An Act to amend the Criminal Code (hate propaganda)

This bill was last introduced in the 38th Parliament, 1st Session, which ended in November 2005.

Sponsor

Borys Wrzesnewskyj  Liberal

Introduced as a private member’s bill. (These don’t often become law.)

Status

Not active, as of May 11, 2005
(This bill did not become law.)

Elsewhere

All sorts of information on this bill is available at LEGISinfo, provided by the Library of Parliament. You can also read the full text of the bill.

PetitionsRoutine Proceedings

November 23rd, 2005 / 4:30 p.m.
See context

Liberal

Borys Wrzesnewskyj Liberal Etobicoke Centre, ON

Mr. Speaker, I rise on a point of order.

Discussions have taken place between all parties with respect to Bill C-385, an act to amend the Criminal Code (hate propaganda) which received first reading on May 11, 2005. I hope to find consent for the following motion, “That, notwithstanding any Standing Order or usual practices of the House, Bill C-385 be deemed to have been read a second time, referred to committee of the whole, reported without amendment, concurred in at report stage, read a third time and passed”.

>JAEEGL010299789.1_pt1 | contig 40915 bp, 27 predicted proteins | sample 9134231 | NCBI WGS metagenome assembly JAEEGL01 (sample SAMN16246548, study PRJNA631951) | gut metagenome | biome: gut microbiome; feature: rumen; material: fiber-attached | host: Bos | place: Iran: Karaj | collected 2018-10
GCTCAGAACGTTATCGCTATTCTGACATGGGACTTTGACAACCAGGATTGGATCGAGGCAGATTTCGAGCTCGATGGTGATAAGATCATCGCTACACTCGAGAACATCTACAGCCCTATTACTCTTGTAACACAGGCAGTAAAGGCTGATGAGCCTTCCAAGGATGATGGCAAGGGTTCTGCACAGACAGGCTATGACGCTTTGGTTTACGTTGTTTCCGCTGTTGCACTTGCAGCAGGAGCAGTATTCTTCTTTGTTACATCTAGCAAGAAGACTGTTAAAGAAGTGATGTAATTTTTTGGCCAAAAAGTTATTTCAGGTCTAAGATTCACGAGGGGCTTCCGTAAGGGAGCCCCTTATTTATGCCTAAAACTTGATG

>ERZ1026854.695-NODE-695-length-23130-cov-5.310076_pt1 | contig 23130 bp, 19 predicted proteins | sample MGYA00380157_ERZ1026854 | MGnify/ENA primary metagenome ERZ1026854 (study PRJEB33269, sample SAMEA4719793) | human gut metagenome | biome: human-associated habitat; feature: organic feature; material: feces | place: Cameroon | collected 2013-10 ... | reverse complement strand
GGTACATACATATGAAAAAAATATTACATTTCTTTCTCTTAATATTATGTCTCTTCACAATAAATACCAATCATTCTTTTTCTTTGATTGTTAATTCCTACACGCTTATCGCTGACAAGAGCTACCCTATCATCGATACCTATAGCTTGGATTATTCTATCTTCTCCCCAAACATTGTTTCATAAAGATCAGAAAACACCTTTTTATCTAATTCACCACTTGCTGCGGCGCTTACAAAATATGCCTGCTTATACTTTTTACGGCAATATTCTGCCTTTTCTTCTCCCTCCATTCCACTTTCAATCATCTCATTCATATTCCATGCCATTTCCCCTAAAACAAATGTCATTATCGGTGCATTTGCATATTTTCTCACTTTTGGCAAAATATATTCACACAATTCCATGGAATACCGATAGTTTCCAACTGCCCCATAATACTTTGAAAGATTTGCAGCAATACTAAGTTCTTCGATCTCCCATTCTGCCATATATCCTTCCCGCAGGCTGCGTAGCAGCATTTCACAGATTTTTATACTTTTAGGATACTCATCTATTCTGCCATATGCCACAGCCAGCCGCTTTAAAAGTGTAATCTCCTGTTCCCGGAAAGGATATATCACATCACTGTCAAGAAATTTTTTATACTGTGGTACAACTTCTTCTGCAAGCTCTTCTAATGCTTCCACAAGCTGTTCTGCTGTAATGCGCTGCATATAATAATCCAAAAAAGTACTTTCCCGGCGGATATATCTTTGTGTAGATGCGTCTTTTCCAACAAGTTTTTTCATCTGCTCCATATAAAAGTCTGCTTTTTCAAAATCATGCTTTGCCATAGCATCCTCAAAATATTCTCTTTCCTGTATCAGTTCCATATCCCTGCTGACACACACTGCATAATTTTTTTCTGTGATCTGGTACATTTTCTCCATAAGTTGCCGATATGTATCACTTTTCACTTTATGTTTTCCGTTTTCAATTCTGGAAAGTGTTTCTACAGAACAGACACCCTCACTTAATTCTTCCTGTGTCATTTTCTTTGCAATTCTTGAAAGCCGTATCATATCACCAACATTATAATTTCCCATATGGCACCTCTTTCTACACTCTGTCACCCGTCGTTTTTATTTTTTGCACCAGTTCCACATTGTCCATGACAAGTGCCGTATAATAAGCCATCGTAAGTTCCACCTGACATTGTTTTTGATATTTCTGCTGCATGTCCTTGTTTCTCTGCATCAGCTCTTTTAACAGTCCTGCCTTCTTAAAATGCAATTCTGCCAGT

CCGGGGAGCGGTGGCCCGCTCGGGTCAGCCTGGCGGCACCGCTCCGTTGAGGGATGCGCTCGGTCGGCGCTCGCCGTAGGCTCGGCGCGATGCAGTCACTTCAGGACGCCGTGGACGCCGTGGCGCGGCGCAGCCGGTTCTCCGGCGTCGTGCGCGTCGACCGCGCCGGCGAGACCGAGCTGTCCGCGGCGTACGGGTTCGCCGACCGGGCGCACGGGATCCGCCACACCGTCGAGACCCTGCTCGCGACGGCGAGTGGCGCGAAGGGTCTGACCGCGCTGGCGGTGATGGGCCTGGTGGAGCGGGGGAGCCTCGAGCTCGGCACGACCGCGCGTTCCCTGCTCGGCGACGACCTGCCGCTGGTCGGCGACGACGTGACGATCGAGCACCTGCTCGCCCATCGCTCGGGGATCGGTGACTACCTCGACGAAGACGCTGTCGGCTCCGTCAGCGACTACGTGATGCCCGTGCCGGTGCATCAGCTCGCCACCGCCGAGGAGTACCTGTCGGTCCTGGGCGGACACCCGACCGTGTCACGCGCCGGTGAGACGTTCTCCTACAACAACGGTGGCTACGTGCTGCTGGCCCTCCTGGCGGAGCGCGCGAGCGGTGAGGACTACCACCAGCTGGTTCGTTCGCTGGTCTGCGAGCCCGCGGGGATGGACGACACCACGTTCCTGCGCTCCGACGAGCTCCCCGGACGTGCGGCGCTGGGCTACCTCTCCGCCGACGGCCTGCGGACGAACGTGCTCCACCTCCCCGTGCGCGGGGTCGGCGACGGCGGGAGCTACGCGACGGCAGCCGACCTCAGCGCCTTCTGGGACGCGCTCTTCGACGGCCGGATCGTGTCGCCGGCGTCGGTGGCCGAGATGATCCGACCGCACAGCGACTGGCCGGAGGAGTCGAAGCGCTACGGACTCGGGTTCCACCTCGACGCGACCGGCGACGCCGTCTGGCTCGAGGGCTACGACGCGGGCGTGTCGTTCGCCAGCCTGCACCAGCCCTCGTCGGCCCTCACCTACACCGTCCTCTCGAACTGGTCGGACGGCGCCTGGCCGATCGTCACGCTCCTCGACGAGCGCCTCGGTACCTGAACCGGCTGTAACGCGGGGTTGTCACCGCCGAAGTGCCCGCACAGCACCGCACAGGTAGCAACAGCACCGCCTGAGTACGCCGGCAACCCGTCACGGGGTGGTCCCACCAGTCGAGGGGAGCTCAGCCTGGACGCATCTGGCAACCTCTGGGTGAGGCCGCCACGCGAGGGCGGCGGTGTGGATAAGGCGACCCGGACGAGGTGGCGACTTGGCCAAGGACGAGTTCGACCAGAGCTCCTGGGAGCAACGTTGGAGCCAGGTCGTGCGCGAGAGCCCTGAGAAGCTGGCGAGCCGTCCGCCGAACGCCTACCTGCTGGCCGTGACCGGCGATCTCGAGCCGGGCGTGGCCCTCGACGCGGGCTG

This is especially appropriate as in two weeks we will be marking the 14th anniversary of the massacre that took place at Montreal's l'École Polytechnique.

Criminal CodeRoutine Proceedings

May 11th, 2005 / 3:30 p.m.
See context

Liberal

Borys Wrzesnewskyj Liberal Etobicoke Centre, ON

moved for leave to introduce Bill C-385, an act to amend the Criminal Code (hate propaganda).

Mr. Speaker, I rise today to table my first private member's bill, an act to amend the Criminal Code regarding hate propaganda.

The purpose of the bill is to expand the definition of an identifiable group under the hate propaganda provisions of the Criminal Code to include any section of the public distinguished by its gender.

The way our current law is written, it is prohibited to propagate hate against an individual because of colour, race, religion, ethnic origin or sexual orientation. However, it is not against the law to propagate hate against an individual because of their gender. By enacting this change to the Criminal Code, Parliament can begin to address the serious issue of promoting hatred and violence against women.

This is an amendment that should have been made long ago. I hope my colleagues on all sides of the House will support this worthy and overdue initiative.

(Motions deemed adopted, bill read the first time and printed)